I only just read this book at the beginning of this year, but it has left such a lasting impression on me, that I had to include it here. This book is unfortunately based on a real-life incident which occurred in Bolivia. In the fictionalized retelling, a group of Mennonite women gather in the wake of a series of assaults on the women by the men of the community. The assaults occurred while women were drugged, and they were told that they had been visited by demons. Women of all ages, including children and the elderly, were affected. Now, they face a decision: do they flee, do nothing, or fight back? The novel is told through the minutes taken during their meeting by a man who has returned from excommunication. The experiences of the women were so hard to read and it’s even harder to imagine that it really happened in our world, not very long ago (the 2000s). It’s an excellent book that I highly recommend!

A Train in Winter by Caroline Moorehead

Yet another very difficult read, sorry! This one is a non-fiction about a group of female resisters during the German occupation of France in World War II. The women engaged in actions against the Germans that were highly dangerous, including the distribution of pamphlets and information to other resisters. Eventually, they are imprisoned and not long after, transferred to Auschwitz. It’s disgusting, and painful, and disturbing. But the point of this novel is not to showcase the horrors of concentration camps, although it does do that very well; it is instead to show the determination and the sisterhood of the women who were captured and arrested. They were all by each other’s sides from the start to the very end, as many became ill or even died. Their heroism was incredibly impressive, especially given the circumstances.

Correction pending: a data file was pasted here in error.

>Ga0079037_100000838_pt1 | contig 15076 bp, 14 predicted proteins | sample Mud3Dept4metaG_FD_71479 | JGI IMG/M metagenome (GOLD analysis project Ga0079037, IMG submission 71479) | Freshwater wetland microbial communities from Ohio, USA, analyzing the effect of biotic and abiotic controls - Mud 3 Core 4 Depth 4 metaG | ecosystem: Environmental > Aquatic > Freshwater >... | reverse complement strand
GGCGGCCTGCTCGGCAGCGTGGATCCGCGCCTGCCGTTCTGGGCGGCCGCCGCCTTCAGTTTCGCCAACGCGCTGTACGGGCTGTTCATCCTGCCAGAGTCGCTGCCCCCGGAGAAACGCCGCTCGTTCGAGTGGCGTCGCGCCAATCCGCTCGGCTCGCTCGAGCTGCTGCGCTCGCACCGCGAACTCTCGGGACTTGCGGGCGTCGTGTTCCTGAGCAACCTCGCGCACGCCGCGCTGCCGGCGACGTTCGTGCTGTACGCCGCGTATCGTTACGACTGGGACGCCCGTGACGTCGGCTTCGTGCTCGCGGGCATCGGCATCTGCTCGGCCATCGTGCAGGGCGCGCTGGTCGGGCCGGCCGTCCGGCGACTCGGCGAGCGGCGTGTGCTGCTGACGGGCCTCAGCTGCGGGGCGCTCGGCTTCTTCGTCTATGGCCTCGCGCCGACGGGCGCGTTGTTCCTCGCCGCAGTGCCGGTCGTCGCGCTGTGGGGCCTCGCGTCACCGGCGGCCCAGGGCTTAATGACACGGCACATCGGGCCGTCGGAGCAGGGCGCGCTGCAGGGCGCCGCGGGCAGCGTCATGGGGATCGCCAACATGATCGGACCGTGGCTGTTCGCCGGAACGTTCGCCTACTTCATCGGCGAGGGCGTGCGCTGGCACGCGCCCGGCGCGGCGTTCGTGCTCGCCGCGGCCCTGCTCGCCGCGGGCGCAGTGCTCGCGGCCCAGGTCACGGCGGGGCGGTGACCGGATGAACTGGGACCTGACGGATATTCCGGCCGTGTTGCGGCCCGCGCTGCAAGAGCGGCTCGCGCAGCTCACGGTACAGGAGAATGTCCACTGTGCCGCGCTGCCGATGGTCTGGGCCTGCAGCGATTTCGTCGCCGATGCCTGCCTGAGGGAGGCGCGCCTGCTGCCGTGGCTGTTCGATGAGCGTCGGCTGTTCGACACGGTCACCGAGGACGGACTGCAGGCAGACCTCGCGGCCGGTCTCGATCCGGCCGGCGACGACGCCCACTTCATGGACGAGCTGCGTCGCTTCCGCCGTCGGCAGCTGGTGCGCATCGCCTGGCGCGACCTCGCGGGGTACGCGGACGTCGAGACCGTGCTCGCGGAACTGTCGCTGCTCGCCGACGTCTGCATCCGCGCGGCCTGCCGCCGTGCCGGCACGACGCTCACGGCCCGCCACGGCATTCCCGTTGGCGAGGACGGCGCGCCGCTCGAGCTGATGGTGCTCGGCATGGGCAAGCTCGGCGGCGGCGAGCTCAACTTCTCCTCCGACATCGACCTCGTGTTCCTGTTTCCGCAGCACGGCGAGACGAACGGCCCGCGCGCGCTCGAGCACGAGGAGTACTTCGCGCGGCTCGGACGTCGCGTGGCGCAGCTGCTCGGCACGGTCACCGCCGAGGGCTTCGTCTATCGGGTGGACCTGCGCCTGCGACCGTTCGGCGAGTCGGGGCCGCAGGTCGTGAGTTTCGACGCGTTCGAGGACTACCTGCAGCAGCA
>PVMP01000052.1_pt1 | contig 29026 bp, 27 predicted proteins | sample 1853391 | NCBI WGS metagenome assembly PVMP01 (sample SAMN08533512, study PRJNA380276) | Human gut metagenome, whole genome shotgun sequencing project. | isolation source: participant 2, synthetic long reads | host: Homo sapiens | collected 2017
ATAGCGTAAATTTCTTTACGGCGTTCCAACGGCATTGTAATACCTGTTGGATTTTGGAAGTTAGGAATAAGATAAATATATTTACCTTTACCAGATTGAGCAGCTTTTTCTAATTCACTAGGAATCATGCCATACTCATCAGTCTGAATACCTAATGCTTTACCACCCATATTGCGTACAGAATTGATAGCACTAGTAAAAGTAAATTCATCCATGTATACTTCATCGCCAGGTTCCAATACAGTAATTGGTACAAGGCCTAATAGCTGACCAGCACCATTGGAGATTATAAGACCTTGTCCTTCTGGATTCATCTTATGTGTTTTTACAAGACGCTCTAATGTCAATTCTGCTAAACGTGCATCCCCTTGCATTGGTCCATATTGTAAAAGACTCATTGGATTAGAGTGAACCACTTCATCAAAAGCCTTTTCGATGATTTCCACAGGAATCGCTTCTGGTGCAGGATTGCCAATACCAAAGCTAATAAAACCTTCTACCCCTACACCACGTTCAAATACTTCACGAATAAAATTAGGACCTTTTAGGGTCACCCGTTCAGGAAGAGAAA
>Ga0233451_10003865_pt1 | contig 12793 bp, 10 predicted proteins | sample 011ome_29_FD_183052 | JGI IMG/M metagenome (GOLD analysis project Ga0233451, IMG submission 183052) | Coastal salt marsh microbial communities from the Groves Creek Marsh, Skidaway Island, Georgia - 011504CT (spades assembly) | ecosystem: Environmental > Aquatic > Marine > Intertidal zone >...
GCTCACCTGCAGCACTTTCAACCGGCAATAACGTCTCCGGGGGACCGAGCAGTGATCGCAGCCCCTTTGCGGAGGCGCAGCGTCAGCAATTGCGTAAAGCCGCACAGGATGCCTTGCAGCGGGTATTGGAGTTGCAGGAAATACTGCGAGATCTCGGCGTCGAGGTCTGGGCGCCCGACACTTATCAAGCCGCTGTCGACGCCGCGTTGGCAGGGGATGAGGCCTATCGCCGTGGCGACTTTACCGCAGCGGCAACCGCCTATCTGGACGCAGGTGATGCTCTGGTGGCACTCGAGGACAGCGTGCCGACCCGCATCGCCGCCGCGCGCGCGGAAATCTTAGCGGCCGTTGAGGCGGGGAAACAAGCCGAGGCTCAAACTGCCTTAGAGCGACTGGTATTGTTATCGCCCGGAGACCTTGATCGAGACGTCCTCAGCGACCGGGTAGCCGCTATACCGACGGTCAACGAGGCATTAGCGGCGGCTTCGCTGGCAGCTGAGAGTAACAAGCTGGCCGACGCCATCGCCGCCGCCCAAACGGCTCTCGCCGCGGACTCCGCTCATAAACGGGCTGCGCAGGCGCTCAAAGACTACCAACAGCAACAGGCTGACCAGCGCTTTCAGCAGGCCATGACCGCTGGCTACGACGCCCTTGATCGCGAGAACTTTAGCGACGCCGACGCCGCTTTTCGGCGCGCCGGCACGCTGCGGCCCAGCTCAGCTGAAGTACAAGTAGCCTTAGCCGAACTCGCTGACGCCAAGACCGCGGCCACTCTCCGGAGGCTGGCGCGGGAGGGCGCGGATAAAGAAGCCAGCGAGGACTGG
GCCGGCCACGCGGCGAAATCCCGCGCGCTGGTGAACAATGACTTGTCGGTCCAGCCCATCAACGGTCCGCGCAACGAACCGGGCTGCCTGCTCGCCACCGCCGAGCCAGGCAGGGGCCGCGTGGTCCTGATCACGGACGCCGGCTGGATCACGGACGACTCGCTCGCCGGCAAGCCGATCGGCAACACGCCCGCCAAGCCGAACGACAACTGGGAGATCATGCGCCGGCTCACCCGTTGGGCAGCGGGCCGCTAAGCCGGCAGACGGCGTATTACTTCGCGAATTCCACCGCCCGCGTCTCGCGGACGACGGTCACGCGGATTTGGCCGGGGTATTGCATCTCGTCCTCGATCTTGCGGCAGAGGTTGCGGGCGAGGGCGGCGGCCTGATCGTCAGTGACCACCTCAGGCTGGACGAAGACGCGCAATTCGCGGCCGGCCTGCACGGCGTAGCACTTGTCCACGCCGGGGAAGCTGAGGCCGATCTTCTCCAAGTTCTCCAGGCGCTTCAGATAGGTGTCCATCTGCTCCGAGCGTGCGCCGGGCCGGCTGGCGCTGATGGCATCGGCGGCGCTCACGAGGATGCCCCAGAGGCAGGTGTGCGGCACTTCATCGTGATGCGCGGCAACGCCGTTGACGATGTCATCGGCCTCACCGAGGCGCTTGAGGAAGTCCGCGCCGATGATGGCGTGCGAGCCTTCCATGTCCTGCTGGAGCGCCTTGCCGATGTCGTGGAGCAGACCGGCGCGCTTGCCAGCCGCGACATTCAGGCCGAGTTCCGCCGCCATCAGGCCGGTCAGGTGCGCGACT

My Lady Jane by Cynthia Hand, Brodi Ashton, and Jodi Meadows

Last, but certainly not least, is a far less gruesome or horrific novel. This actually takes a really depressing real-life story, and makes it far less tragic and even makes it quite funny! Lady Jane Grey had a tough life. She was only sixteen when she was executed, after being Queen of England (maybe not even officially Queen) for all of nine days before Mary I came in and had her - and her hubby - imprisoned in the Tower of London. Her story is short, and sad, and pretty violent. But these ladies decided to change her fate. What if she never died? What if she actually escaped? What if her husband was…a horse? Yeah, it sounds bizarre but you have to take my word for it. This book is phenomenally funny and entertaining, a perfect YA spin on a terrible mark on English history. After all, it wasn’t even Jane’s fault that she was Queen. Why should she punished? This novel primarily features a bunch of strong women, including the not-so-nice Mary I.

Do you have a novel written by a female author that you’d like to share? Drop it in the comments!

Felicia x